I now attend my share of groundbreakings, which in themselves are not that interesting. But what they mean to residents often is.
The latest case in point comes from Thursday’s event in the Cornerstone development. Baptist Health is beginning construction on what they call an “outpatient facility.” Those words kind of make me stumble, but the way they explain it, they wanted to be in Plantation, because – not surprisingly – the geography is in our favor.
Baptist Health hospitals now span Broward, Miami-Dade and Palm Beach counties. The larger hospitals diagnose patients who have cancer and perform major surgeries. And those larger motherships for your particular medical issue could be more than an hour’s drive away. So Baptist Health is building about 20 facilities across the area such as the one we’re getting. This one will include urgent care, diagnostics, radiation oncology, sports medicine, physical therapy and primary care.
By placing a four-story, 114,000-square-foot building here in Plantation, that regular chemo appointment becomes more convenient. My take is that such an “outpatient facility” is an attraction for someone looking for someplace to live, and patients are generally happier in outpatient settings.
“People don’t like to be in hospitals,” Steven Ullmann, professor of health-sector management and policy at the University of Miami, told The Miami Herald in this article detailing the medical trends.
Ullman says. “The technology is great, but the quality of the experience is low. And it’s much more expensive to be in the hospital.”
Let’s add a paragraph of context here: Medical care and related businesses are growing. We took a hit when it was announced the Plantation General Hospital on State Road 7 was moving to Davie. But Westside Regional near Broward Boulevard and Pine Island Road is expanding both in terms of care and beds, and now this. And having medical care is vital to having a complete city.
For the record, the city approved the Baptist Hospital project more than two years ago. Construction will finish maybe by the end of 2020. To find this one, turn south off Peters Road like you’re going to Bokamper’s but instead of turning right, turn left and drive toward the DHL building.
Broward is growing!
About 1,000 community leaders, elected officials and others gathered at The Signature Grand Friday for a morning of information coordinated by Broward Workshop, a non-partisan business organization consisting of chief decision-makers representing 121 of the county’s major businesses and professions.
As usual, I found the most applicable information coming from Tony Carvajal, executive vice president of the Florida Chamber Foundation. He looks at the numbers of where the state, and Broward County, have been and where we are going. This year’s presentation from Carvajal especially matters to Plantation, because we are not only trying to keep chugging along today but we want to have a plan for 10 years from now.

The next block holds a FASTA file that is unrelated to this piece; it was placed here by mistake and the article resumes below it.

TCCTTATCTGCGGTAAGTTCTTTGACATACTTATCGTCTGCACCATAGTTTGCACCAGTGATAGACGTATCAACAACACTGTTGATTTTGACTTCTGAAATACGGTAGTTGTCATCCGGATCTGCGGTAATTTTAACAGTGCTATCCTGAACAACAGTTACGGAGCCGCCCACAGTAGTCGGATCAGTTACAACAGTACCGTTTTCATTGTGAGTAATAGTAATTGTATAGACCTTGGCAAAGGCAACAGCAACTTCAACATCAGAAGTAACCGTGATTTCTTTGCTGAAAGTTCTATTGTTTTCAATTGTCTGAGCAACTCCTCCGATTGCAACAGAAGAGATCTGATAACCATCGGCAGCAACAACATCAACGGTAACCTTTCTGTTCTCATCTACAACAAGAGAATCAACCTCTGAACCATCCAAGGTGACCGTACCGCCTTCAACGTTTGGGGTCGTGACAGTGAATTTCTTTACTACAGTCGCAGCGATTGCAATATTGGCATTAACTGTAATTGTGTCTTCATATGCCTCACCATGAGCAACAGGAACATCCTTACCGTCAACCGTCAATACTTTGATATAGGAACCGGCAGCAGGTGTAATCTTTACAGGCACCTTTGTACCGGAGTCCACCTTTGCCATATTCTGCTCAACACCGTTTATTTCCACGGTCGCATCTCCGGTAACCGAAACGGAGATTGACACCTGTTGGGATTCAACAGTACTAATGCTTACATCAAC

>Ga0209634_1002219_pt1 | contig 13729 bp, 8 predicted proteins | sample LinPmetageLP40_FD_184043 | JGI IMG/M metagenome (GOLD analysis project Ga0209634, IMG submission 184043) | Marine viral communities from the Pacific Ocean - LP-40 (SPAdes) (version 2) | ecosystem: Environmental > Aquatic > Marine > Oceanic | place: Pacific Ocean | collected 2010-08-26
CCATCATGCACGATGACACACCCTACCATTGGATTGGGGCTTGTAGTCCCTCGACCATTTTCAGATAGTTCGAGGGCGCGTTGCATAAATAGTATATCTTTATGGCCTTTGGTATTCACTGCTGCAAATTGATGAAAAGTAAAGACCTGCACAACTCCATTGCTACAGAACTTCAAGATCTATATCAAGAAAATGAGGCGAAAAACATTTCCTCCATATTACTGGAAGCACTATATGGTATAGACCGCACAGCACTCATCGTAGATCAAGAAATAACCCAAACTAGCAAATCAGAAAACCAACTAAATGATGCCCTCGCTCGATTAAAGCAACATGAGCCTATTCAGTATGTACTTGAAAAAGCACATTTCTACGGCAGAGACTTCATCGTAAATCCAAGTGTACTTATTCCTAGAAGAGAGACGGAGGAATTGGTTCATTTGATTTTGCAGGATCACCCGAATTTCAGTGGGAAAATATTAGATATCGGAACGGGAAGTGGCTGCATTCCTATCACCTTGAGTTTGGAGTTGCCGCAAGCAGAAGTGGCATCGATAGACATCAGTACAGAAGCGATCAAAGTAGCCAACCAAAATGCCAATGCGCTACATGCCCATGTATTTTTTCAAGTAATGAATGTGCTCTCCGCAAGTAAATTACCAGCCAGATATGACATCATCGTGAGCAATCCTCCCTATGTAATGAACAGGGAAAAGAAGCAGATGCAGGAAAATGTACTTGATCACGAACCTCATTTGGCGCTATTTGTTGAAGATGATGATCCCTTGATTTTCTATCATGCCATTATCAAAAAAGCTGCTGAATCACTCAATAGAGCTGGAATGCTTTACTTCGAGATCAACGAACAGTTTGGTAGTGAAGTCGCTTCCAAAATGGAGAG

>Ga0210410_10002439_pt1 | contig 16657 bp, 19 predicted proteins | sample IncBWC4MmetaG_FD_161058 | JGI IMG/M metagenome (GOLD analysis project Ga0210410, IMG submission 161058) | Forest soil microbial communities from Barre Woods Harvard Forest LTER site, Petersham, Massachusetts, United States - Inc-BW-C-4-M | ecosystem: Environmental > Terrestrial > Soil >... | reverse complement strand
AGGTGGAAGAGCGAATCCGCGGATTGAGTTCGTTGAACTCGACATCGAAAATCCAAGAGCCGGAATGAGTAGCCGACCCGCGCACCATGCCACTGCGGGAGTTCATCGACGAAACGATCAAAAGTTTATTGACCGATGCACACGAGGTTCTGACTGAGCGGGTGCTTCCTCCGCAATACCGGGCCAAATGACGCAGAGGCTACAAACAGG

His biggest stats: Broward County will be adding 400,000 more residents by 2030; transportation is still viewed as the biggest problem we are facing; and the probability of a recession in Florida has increased to 17 percent from its usual 5 to 9 percent.
But some good news is that because of such onerous tax conditions in other states, more wealth is being transferred to Broward County. After the $6.2 billion gained from Miami-Dade last year (that one’s obvious), we obtained $500 million from Queens County, N.Y.; $390 million from Nassau County, N.Y.; and $384 million from Cook County, Illinois (that’s Chicago).
We’re also getting more diverse jobs in Broward, such as in logistics, aviation and electronics.
The city council meets at 7:30 p.m. Wednesday. The agenda is available via https://plantation.novusagenda.com/agendapublic/. The major item is another attempt to put together legislation on vacation rentals.
The city Parks and Recreation Department offers the inaugural “Touch a Truck” event, from 9 a.m. to noon Saturday at the Plantation Equestrian Center, 1451 NW 118th Ave. (That’s next to Volunteer Park.) The first hour will be “horn free” – not everyone can handle being blasted with sound – and vehicles include a police car, fire engine and construction truck. Call 954-476-4316.
A new exhibit, “America in the ‘60s: The Times, They Were a-Changin’” has opened at the Plantation Historical Museum, 511 Fig Tree Lane. The display will be up through Oct. 5. Admission is free. Call 954-797-2722.
This newsletter originates on NickSortal.com and is shared via various platforms. The best way to get it is to subscribe to my Facebook page: www.Facebook.com/NickSortalPlantationCityCouncil. Sharing is encouraged. My email is NSortal@Plantation.org and my phone is 954-498-5337.